API: Trade War Already Hurts U.S. Energy Exports

US President Donald Trump carries two caps as he arrives on stage for a campaign rally at Ford Center in Evansville, Indiana on August 30, 2018. / AFP PHOTO / MANDEL NGAN

By Haley Zaremba

Donald Trump has threatened to continue escalating the United States’ trade war with China by introducing another round of tariffs on exports from the world’s second-largest economy. This time the Trump administration would target goods that had not yet been affected by the now more-thanyearlong trade war. The U.S. warns that it could hit $300 billion worth of these Chinese goods with a whopping 25% tariff, potentially setting the United States up for retaliation and ringing economists’ alarm bells around the country.

“China’s expected retaliation against US crude oil, refined products, and LNG would disadvantage US exports and could cascade into US domestic production,” said the American Petroleum Institute’s senior adviser for international policy Aaron Padilla. His written comments went on to say that the “U.S. market share in China for LNG and other petroleum products may be difficult to restore with China turning to alternative suppliers,” he added.

This week the Padilla’s organization the American Petroleum Institute, the country’s single-biggest trade association for the oil and gas industry, used its platform in Tuesday’s U.S. Trade Representative hearings on the Section 301 tariffs to warn of the great threat that the increasing trade war with China poses to their industry, as well as to the entire economy of the U.S. as a whole.

While China, one of the world’s biggest crude oil importers, has not yet imposed tariffs on U.S. crude, it has already put the squeeze on U.S. oil markets by sharply decreasing its importation rates of light sweet and medium sour U.S. crude. According to reporting from S&P Global Platts, Chinese imports have taken a nosedive from 316,771 barrels per day in the first quarter of 2018 to just  6,991 barrels per day in the first quarter of this year. “US crude flows to China recovered to 116,750 b/d in April, the latest GAC data showed, but only a few Chinese refineries have booked US crude cargoes for May-July delivery, according to traders and analysts with knowledge of the matter,” says S&P Global Platts.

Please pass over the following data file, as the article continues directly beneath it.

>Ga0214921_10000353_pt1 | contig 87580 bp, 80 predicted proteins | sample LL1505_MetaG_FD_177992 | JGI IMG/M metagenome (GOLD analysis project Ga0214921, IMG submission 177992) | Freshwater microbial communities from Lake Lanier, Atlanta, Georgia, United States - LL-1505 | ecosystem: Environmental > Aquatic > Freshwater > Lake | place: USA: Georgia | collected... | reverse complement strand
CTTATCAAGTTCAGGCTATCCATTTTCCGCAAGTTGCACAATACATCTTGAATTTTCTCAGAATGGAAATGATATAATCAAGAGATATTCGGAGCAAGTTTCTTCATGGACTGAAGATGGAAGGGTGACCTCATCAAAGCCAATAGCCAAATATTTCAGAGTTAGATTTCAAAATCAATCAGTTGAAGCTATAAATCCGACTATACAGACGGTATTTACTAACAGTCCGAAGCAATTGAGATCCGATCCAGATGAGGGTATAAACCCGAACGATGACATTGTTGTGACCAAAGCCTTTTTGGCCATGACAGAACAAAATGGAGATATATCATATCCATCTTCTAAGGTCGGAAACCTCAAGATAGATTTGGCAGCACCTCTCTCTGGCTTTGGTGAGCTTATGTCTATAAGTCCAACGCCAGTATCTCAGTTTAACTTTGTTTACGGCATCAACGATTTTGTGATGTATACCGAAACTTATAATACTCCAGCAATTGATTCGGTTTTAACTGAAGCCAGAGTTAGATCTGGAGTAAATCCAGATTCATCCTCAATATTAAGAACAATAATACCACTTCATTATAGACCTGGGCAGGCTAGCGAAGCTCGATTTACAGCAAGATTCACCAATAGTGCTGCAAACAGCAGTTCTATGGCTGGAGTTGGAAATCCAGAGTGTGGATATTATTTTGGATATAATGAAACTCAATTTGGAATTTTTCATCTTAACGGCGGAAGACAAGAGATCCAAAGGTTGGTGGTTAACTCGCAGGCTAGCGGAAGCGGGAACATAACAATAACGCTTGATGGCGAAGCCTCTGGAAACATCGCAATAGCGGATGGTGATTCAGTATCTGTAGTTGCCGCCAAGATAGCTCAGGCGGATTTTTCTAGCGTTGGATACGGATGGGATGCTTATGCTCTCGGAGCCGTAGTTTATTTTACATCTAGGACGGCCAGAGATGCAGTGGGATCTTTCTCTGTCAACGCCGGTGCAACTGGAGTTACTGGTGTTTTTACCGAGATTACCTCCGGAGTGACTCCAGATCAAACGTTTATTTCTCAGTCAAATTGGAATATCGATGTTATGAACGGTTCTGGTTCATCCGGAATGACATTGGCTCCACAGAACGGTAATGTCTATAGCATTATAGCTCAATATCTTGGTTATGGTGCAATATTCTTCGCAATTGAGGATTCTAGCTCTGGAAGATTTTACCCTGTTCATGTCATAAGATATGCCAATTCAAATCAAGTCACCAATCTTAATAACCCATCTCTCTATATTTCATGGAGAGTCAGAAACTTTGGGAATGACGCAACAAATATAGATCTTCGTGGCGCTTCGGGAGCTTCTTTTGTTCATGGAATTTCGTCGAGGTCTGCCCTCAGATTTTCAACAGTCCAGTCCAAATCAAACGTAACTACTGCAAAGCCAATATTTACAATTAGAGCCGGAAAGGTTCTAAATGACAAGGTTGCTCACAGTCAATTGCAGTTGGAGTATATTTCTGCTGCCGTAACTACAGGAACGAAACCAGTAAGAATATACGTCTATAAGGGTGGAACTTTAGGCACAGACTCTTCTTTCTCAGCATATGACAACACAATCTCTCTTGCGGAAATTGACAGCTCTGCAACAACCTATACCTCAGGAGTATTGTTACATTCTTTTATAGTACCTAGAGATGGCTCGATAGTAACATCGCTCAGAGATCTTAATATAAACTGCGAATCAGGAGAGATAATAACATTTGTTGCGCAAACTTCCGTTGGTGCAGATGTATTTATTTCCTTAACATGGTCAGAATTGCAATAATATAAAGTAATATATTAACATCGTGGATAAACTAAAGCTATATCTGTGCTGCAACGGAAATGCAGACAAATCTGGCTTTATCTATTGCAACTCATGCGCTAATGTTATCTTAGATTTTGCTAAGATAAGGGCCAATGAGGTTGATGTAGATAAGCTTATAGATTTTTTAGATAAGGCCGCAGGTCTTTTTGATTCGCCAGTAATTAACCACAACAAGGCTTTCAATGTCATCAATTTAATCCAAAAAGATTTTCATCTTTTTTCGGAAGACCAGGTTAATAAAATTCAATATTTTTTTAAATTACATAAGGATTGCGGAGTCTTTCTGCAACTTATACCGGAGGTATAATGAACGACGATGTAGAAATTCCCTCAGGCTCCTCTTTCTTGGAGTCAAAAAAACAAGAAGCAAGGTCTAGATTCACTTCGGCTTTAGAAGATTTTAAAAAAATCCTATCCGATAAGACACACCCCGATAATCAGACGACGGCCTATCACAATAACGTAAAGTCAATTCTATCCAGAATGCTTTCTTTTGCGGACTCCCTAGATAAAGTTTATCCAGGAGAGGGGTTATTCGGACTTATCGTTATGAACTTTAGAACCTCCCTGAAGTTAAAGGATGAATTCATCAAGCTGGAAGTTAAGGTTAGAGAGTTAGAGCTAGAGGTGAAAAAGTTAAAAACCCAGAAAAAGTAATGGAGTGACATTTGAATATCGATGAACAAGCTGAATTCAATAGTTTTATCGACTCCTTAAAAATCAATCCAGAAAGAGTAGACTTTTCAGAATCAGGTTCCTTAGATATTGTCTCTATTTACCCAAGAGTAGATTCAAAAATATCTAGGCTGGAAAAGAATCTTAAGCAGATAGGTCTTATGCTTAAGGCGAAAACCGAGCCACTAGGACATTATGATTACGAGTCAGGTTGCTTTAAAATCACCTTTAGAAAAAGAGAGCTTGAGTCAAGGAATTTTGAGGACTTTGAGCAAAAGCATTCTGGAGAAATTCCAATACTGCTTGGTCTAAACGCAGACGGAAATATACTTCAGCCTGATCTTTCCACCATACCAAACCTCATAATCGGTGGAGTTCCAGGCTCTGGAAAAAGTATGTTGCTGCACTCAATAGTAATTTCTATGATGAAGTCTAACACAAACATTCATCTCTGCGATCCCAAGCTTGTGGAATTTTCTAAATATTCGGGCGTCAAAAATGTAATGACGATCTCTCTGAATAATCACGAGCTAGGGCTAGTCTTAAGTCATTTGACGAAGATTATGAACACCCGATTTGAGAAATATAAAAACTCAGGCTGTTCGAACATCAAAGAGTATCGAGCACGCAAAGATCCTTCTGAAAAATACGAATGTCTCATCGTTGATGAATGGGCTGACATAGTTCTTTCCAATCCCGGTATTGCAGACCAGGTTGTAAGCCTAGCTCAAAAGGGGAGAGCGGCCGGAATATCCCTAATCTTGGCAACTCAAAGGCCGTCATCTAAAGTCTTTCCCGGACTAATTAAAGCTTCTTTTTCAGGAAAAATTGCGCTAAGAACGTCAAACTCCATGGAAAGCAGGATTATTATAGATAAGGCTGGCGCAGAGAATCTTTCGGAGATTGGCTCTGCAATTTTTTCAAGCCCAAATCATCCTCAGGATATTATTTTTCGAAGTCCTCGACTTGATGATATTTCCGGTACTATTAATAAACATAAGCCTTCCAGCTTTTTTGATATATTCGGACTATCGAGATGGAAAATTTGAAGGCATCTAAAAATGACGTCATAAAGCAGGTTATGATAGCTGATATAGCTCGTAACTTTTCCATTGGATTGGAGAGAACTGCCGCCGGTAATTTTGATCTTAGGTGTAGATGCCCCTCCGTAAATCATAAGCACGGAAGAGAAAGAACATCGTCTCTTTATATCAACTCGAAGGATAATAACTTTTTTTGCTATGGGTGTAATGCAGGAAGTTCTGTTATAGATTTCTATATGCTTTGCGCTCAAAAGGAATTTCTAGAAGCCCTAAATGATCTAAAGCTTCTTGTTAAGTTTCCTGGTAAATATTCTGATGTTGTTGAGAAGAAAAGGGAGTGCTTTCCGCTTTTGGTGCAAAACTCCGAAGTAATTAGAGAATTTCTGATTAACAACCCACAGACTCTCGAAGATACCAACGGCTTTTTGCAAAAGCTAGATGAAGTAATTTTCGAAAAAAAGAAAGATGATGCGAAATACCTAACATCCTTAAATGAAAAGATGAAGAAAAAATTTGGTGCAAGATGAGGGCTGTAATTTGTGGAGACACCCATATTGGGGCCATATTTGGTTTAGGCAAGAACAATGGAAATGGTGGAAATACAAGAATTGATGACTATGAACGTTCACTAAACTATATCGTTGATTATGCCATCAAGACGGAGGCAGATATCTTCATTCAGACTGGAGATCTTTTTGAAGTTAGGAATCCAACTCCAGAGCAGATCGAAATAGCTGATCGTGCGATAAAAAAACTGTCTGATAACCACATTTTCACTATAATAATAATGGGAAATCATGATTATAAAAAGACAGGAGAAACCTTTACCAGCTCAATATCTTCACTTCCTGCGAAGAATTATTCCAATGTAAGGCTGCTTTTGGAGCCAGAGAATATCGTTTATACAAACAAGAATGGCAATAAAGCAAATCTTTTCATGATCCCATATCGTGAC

In light of the deteriorating crude trade between the U.S. and China, the API argued that “the latest U.S. tariffs threatened against Chinese imports would hamper US energy exports, hurt domestic energy security, and push China to import more oil and gas from countries like Iran and Russia,” summarizes S&P Global Platts.

There is a reason, however, why China has been reluctant to slap any tariffs on U.S. crude oil, even as they’ve swiftly levied tariffs on a wide variety of U.S. products, including liquefied natural gas, cotton, soybeans, machinery, grains, and aircraft parts, to name just a few. As we reported earlier this year, “This move (or lack thereof) comes as part of what is likely a very intentional strategy not to limit China’s sources for the crude oil it is so thirsty for. Especially as the United States buckles down on sanctions against Iran and Venezuela […] the global crude supply could soon be tightening as tensions in the Middle East grow closer to a boiling point and the [OPEC] shies away from ramping up production levels in response to tightened sanctions on some of the world’s biggest heavy crude producers.”

While it remains true that the world’s fastest-growing oil consumer (China) should be wary of cutting off its ties to the world’s fastest-growing oil producer (the United States), industry insiders like the American Petroleum Institute clearly think that there is now a clear and present danger of China reaching its trade war limit and finally hitting the U.S. where it hurts by finally slapping tariffs on U.S. crude.

Crude Oil


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